For instance, in coding for kids, the child might be asked to “draw” what he/she had for dinner using shape and color commands.

 

What’s interesting is that other Khan Academy-certified students or coaches are in charge of evaluating the project and assigning the grade. This means that you can advance through lessons as soon as your “schoolmates” respond.

 

Frankly, this peer-review type of progress has its pros and cons. It’s quite easy to get evaluated and passed during the initial lessons because they implement fairly basic programming lessons. Anyone just a skill level (or lesson) higher can immediately see your project, grade it, and let you move on to the next topic.

 

At higher levels, there may not be enough coaches or students with the necessary expertise online when you are. That means you may have to wait a full day or two before you get any feedback. And if you fail the project, you have to wait again for a re-evaluation.

 

This can really slow down progress and, in turn, potentially discourage some people. The fact that you don’t have to pay for lessons either can make it easier for people to just give up halfway.

 

Our Verdict: B+

 

Despite the fact that the feedback/approval system isn’t streamlined, we still find the projects challenging and enjoyable. In fact, we can say with confidence that they play a huge role in Khan Academy’s success. 

 

The projects are audience-appropriate, creative, and incredibly rewarding once you finish them. We find that this is especially important with coding for kids. Children do need to feel challenged from time to time, and they can appreciate a challenge more if completing it is incredibly satisfying.

 

We also love the social aspect of it. Students can save their works and upload it to the Khan Academy system for other users to view, vote, download, and modify as they like. The system then displays the project results that got the most votes—think like an Instagram trending page of animated vector images and coded animals.

 

This gallery can serve as inspiration. And for the truly competitive children, the possibility of getting featured can be a fine incentive, too.

 

Lesson Quality & Additional Features

 

Lessons

 

So far, Khan Academy has a great interface and a pretty sweet learning system. How about the lessons themselves?

 

Well, Bill Gates did endorse the platform to TIME, telling them he was “amazed at the breadth of [the owners] subject expertise.” He also mentioned his ability to make complicated topics understandable.

 

Sounds good, yes, but he was saying this about a math lesson.

 

Do the coding subjects share the same quality?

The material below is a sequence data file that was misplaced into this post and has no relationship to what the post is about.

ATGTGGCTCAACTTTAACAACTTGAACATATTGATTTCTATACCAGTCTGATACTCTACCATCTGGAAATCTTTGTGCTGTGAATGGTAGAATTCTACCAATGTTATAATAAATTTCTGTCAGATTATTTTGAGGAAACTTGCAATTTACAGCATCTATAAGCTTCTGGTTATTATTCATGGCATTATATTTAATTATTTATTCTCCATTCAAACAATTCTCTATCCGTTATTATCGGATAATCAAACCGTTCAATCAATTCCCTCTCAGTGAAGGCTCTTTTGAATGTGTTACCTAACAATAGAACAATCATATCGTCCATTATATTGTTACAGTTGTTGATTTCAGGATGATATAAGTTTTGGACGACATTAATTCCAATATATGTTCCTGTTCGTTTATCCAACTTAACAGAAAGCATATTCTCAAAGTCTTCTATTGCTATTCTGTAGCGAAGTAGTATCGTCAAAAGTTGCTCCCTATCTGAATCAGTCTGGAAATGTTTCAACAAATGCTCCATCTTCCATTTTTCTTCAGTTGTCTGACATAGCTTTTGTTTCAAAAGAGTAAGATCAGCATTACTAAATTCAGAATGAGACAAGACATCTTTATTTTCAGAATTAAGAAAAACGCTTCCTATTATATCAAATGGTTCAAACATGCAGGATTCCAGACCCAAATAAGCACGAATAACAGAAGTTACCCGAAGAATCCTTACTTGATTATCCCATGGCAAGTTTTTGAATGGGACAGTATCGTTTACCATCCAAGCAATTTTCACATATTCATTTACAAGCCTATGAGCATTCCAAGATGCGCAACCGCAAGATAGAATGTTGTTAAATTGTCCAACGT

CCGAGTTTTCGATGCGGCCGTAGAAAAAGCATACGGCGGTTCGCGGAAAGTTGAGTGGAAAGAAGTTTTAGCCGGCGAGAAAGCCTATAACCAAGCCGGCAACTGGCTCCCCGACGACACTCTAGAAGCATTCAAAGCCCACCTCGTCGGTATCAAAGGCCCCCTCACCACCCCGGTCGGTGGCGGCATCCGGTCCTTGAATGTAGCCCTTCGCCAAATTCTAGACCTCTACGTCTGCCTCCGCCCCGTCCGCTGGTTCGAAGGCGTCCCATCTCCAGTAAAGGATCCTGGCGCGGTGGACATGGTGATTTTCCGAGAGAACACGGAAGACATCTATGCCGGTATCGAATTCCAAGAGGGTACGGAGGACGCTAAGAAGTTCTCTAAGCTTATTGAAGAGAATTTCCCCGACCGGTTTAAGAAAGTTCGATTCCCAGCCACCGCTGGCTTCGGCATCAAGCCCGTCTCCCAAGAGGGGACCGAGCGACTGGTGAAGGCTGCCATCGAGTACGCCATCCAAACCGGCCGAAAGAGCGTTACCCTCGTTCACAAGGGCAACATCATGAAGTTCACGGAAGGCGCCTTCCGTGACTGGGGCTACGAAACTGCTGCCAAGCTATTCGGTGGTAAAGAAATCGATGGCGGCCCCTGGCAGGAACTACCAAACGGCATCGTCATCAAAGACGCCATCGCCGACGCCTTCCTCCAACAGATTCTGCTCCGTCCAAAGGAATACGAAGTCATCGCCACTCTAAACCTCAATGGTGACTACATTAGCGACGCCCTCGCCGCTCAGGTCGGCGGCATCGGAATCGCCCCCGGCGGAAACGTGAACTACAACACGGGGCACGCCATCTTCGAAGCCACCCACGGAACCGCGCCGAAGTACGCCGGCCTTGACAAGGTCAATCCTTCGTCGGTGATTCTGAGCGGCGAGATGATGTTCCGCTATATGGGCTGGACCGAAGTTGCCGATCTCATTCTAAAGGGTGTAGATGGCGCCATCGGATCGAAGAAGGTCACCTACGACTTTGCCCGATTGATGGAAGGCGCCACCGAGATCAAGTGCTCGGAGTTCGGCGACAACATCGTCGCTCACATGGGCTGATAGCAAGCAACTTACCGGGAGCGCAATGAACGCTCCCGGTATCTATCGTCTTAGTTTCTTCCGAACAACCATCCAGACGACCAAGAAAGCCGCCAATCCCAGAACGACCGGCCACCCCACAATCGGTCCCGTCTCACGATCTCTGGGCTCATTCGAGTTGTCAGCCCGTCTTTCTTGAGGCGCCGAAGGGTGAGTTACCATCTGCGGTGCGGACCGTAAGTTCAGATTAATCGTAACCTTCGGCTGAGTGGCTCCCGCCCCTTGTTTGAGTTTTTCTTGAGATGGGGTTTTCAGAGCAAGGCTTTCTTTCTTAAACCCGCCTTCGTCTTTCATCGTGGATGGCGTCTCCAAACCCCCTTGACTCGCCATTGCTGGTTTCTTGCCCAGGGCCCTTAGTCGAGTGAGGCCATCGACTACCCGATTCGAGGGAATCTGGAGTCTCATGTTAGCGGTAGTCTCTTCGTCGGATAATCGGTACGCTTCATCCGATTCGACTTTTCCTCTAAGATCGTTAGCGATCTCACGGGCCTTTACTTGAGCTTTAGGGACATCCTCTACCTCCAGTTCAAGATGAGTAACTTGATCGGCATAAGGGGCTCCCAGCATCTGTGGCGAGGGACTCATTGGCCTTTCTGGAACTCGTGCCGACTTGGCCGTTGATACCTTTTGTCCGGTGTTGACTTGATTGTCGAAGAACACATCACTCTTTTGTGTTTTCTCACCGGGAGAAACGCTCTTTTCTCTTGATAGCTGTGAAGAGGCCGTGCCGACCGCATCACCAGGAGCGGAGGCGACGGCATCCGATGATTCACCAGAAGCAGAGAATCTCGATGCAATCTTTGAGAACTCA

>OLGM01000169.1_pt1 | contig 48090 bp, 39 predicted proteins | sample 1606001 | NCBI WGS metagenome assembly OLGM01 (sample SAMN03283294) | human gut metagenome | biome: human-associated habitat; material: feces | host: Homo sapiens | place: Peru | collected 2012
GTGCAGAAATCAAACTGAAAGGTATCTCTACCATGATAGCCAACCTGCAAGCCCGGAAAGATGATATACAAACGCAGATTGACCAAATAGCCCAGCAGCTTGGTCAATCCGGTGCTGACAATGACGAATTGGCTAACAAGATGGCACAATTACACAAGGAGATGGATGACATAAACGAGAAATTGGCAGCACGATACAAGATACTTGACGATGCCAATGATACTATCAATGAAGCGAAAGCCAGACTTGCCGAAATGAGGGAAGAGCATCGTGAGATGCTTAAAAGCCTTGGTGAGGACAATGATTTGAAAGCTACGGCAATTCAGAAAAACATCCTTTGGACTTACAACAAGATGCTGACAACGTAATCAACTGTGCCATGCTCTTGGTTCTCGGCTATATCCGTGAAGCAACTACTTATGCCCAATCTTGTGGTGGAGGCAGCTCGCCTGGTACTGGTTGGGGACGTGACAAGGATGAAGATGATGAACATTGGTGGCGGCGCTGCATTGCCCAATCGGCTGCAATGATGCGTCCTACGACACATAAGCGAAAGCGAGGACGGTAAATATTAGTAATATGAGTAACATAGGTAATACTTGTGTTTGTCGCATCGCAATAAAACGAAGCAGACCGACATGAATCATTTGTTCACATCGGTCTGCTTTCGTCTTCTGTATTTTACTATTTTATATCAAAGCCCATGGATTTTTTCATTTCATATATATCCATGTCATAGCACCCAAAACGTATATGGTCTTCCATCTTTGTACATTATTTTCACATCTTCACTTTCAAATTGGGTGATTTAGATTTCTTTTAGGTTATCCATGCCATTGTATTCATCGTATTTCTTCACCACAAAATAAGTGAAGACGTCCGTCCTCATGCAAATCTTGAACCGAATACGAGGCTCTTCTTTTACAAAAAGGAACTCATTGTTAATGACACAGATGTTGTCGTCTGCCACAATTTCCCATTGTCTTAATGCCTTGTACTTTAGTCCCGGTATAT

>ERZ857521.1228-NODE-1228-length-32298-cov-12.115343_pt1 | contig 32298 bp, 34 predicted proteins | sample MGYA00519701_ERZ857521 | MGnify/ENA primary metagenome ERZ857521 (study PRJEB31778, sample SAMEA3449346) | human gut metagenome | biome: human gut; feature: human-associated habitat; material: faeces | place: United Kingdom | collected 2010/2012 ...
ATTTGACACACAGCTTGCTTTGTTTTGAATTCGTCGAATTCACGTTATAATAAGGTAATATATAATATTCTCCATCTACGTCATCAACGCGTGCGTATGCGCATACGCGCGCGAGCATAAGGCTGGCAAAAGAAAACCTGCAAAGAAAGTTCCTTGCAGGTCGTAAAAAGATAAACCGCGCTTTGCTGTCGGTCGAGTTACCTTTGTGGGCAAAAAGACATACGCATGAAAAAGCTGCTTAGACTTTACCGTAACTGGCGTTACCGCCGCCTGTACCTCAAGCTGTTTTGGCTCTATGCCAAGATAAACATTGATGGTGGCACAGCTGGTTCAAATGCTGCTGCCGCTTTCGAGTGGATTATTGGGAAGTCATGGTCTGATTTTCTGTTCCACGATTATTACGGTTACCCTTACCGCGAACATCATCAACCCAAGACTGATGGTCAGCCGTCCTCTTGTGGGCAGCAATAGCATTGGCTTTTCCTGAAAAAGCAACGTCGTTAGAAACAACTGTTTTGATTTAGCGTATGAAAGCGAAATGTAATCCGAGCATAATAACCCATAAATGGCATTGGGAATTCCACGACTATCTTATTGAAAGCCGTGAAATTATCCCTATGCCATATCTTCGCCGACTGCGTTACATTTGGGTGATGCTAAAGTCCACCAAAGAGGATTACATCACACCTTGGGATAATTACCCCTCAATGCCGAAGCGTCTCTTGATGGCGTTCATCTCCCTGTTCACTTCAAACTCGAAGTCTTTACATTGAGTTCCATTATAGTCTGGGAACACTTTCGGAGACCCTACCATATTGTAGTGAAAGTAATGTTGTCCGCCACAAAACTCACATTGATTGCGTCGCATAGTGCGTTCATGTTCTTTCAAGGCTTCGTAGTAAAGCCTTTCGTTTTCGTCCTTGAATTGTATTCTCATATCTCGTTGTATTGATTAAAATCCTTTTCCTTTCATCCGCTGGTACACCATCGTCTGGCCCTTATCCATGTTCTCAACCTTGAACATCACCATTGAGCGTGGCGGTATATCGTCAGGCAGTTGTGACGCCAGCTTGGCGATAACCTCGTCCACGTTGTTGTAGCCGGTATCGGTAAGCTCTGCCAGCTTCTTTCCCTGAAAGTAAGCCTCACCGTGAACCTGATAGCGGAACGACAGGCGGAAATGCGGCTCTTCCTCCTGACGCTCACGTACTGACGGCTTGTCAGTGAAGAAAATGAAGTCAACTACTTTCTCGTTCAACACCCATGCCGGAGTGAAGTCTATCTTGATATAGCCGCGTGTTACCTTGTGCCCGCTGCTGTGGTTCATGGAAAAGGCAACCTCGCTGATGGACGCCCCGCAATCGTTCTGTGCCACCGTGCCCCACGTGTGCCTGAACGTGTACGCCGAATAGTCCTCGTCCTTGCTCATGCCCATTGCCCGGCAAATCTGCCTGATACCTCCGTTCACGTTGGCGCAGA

Our Verdict: B

 

We can’t be very objective here either but, in our opinion, Khan Academy is an adequate way to teach coding for kids—and beginners. The video series format works quite well since you have the freedom to pause, play, and rewind as often as you need to. 

 

The drawbacks of Khan Academy is the lack of physical guidance or one-on-one coaching, which is highly encouraged for first-time learners.

 

We here at CodaKid have gone through rigorous course development that taught us that one of the most effective ways for children to learn is by having a mentor be present, which is why we include online mentor support from professionals programmers in our curriculum. 

 

You can find out more about enrolling your child in a free trial — CodaKid

 

Khan Academy content itself is provided by certified industry specialists and professionals with great credentials. Their staff, editors, and contributors consist of art historians, graduate degree holders, Curriculum M.Ed. holders, licensed teachers, university instructors, certified biologists, chemists, and more.

 

Khan Academy also gives its students personalized dashboards and online portals. This is where most of the learning happens. They’ve also made it visually appealing and motivating—especially with their integrated “leveling” system. 

 

As you pass courses and complete projects, you gain “Experience Points” (XP). These slowly fill up your progress bar—very much like a video game. For children who love video games, this is a great detail to keep them on track.

 

Khan Academy Review: Final Verdict

 

To recap our Khan Academy review, here is what we covered:

 

Table of Contents:

 

  • What is Khan Academy?
  • User Interface & Navigation
  • Learning Process & Learning Experience
  • Lesson Quality & Additional Features
  • Khan Academy Review: Final Verdict

 

The bottom line? 

 

If you’re interested in teaching coding for kids or if your own child is expressing an interest in programming, we can recommend Khan Academy for the introductory and basic courses.

 

The interface is good for younger audiences, the online lessons are equal parts practical and interactive, and the learning experience is very casual and rewarding.

 

However, no two learners are alike. Khan Academy provides coding courses that are one size fits all. For a subject like coding, more personalized experience with mentor support is highly recommended. 

 

We have to applaud Khan Academy’s vision to provide a world-class education to everyone all over the world for no charge. It’s a noble enough cause and it definitely deserves support. 

 

Given how education and technology continue to develop at a fairly rapid pace, we feel that Khan Academy will continue to improve as well. As it is now, it’s a great platform. 

 

With a little work and more updates, it stands to truly redefine the education industry—and our definition of “world-class education.”

 

To find out more about CodaKid’s curriculum that includes more than 56 courses, 160 quests, and 525 challenges, and online mentor support, check out our course section to see what is covered! 

 

What do you want us to review next? Comment below!